Here's some pictures for you guys:

    [​IMG]
    The 30A fuse when I pulled it out of the fusebox. Yummy!

    [​IMG]
    The destroyed purple wire that I assume runs to the back of the truck. Crispy!

    [​IMG]
    The now crispy red wire coming out of the dash wiring harness that connects to the rear defogger switch on the HVAC controls. This is definitely going to be labor intensive or expensive. Or both. And yes, the copper is showing in those holes on the insulation. I'm assuming that damage was done when it started smoking.

    What did I learn? When a fuse pops, it's for a reason. This was bad on my part but the problem likely would have occurred even if I brought it to a shop for diagnosis.

    Very sad day for me. But hey, things happen. Hopefully someone here can provide some insight. Many thanks guys!
     
  2. Eveready

    Eveready I'm Awesome

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    First thing would be to try directly connecting the defogger (with the circuit cut from it) to a 12 V line from the battery and see if it works properly. If so then there is a short somewhere on the other end of the circuit probably near the fuse block. If it doesn't work or shows a short then likely the defogger itself caused the problem.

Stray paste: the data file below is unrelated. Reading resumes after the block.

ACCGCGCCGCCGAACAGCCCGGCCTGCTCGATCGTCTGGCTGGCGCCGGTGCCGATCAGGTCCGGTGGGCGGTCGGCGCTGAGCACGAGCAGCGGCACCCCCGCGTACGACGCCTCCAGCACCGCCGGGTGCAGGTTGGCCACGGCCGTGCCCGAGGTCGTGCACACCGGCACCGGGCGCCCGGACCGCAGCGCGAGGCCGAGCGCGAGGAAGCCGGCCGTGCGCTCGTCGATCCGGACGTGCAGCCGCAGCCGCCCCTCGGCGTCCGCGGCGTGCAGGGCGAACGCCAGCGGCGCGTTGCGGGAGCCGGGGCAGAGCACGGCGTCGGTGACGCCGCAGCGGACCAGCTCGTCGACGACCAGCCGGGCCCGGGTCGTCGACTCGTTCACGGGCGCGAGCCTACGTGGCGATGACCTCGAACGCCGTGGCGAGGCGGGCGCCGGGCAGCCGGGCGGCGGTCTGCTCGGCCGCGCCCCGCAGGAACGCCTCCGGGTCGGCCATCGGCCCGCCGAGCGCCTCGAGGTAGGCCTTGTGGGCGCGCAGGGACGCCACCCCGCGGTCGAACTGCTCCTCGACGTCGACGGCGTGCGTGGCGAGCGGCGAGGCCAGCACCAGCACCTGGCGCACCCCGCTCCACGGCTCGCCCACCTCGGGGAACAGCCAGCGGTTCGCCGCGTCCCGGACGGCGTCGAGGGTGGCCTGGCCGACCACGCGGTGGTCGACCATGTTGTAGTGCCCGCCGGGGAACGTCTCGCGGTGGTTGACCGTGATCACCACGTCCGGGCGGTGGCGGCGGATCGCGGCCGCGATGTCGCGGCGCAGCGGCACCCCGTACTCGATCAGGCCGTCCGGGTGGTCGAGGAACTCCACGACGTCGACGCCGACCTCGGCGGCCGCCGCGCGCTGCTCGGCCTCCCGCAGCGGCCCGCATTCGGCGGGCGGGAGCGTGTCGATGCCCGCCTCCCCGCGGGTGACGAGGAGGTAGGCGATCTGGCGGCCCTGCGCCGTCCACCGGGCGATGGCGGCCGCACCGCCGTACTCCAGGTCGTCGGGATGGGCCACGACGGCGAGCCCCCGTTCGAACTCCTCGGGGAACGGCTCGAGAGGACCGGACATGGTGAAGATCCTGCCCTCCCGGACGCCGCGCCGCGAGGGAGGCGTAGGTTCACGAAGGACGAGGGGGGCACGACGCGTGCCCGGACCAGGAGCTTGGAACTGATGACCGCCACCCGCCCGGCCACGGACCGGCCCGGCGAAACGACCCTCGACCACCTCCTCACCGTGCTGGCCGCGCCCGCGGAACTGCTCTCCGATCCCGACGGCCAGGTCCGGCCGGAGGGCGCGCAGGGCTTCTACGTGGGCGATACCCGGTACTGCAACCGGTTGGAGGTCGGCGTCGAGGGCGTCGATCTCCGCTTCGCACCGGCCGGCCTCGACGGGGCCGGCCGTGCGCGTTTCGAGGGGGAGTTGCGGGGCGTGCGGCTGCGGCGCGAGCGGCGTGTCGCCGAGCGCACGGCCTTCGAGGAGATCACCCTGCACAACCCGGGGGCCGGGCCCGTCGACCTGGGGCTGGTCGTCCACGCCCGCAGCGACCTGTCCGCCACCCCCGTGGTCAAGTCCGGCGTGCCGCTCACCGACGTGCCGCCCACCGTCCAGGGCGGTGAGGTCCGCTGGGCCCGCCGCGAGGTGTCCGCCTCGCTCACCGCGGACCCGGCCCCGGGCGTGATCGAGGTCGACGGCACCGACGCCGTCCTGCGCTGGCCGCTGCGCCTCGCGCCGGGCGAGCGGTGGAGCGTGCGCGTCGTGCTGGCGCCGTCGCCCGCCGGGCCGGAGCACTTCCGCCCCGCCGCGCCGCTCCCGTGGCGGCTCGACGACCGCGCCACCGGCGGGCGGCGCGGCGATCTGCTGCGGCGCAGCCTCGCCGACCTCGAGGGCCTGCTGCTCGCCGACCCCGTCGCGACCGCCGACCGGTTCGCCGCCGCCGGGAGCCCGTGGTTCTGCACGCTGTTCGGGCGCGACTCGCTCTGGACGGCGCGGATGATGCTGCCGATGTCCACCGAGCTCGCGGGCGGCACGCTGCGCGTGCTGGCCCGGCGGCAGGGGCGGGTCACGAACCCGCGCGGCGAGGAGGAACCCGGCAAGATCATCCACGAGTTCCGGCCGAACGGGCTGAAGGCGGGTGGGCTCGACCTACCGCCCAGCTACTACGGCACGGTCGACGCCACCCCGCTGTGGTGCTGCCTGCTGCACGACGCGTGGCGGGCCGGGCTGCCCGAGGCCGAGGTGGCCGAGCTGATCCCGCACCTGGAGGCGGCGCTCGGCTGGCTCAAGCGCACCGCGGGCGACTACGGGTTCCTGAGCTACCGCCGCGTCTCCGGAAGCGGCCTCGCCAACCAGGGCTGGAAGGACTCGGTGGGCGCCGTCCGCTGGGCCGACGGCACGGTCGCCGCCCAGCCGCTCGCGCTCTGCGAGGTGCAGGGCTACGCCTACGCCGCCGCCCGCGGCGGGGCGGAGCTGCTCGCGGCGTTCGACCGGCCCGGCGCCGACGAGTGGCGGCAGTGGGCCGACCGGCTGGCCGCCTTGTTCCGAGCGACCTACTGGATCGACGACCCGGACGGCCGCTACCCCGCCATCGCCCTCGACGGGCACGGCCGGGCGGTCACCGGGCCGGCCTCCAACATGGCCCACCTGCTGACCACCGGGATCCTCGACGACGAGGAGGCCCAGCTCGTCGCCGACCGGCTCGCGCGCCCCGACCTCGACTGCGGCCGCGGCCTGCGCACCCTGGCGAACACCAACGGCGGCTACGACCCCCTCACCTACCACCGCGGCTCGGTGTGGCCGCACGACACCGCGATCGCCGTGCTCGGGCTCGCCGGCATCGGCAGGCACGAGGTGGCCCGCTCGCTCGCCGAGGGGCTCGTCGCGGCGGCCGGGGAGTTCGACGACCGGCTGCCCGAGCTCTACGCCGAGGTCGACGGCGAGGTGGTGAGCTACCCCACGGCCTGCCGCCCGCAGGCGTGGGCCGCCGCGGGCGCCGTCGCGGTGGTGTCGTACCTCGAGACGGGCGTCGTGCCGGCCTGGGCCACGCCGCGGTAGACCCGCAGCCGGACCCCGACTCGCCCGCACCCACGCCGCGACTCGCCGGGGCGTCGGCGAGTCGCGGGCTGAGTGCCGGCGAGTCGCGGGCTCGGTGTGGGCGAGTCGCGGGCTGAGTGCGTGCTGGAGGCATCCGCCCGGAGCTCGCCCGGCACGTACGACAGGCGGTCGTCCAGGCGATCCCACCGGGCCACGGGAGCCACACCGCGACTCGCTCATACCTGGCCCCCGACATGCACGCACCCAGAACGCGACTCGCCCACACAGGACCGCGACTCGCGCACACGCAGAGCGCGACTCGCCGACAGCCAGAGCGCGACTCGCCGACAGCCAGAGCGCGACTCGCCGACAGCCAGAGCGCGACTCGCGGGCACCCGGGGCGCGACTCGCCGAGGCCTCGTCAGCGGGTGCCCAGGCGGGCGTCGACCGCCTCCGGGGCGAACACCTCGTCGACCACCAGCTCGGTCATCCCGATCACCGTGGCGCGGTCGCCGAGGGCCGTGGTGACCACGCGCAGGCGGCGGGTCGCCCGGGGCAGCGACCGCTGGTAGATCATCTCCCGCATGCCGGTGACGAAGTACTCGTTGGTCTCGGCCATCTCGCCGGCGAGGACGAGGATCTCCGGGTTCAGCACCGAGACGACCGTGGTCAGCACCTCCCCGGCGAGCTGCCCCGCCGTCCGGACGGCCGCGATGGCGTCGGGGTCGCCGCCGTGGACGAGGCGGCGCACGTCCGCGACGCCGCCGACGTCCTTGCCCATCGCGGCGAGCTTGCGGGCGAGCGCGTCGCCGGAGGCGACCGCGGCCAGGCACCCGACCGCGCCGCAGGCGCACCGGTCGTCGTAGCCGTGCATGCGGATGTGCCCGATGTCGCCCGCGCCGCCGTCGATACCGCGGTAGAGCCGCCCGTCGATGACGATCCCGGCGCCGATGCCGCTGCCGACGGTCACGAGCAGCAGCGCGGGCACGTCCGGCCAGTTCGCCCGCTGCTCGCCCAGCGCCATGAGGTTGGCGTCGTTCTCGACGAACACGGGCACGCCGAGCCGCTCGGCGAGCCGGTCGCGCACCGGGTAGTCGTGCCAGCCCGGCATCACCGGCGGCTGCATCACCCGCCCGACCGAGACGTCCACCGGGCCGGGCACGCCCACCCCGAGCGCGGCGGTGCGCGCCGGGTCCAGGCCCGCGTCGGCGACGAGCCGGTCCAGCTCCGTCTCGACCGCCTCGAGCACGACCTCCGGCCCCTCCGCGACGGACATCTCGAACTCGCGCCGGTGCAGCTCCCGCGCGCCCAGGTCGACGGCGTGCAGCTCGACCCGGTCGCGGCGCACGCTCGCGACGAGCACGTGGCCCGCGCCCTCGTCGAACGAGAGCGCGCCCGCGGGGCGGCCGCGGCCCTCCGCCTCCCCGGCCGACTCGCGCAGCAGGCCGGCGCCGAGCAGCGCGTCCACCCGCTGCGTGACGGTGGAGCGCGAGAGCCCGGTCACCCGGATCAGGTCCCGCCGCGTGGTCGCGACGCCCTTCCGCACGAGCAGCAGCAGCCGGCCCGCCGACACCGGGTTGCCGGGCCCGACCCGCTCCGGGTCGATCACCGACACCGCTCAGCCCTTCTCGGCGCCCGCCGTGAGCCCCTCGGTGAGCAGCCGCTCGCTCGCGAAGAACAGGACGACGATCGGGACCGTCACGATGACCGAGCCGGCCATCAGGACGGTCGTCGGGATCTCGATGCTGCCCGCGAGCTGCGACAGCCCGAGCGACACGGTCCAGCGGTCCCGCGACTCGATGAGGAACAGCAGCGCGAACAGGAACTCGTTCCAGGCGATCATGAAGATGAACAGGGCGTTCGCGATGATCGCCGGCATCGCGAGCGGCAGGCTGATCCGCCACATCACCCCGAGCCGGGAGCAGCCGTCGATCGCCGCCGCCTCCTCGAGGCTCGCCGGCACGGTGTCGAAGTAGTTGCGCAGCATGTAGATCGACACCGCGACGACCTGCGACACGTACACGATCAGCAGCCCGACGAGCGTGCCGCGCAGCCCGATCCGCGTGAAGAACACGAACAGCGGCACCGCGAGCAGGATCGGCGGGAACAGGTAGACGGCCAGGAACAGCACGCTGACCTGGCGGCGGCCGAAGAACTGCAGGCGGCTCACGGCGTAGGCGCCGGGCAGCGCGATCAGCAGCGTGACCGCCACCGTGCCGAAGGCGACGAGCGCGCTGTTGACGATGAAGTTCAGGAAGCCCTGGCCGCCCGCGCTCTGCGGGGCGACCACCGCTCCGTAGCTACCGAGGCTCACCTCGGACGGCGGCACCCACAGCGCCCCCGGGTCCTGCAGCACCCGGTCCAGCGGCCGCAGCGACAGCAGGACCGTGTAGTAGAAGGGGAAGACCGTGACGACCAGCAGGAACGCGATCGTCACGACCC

My bet is a bad switch shorting to ground somewhere.
     
  3. cjmspartans

    cjmspartans Newbie

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    I'll look into doing that. Any idea if I can just test the defogger element for a specific amount of resistance? Granted that would be documented somewhere, of course.

    I've been trying to dig up schematics to give me an idea of where else to look. I've only found this, and I don't like what I am seeing:
    [​IMG]

    Looks like the orange wire that is now a little crispy (and has exposed copper near the HVAC controls) is going to the battery. I'll electrical tape the exposed wire for the time being to prevent a short, although I'm nearly certain that wire is fused.